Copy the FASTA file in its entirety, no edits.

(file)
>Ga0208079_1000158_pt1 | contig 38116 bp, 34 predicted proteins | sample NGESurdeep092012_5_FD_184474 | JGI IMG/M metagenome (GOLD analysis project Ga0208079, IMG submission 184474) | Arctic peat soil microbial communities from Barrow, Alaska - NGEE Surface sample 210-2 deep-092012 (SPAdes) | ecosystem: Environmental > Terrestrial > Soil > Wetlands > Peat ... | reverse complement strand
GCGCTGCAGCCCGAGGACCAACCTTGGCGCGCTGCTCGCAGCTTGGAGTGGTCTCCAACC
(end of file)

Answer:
>Ga0208079_1000158_pt1 | contig 38116 bp, 34 predicted proteins | sample NGESurdeep092012_5_FD_184474 | JGI IMG/M metagenome (GOLD analysis project Ga0208079, IMG submission 184474) | Arctic peat soil microbial communities from Barrow, Alaska - NGEE Surface sample 210-2 deep-092012 (SPAdes) | ecosystem: Environmental > Terrestrial > Soil > Wetlands > Peat ... | reverse complement strand
GCGCTGCAGCCCGAGGACCAACCTTGGCGCGCTGCTCGCAGCTTGGAGTGGTCTCCAACC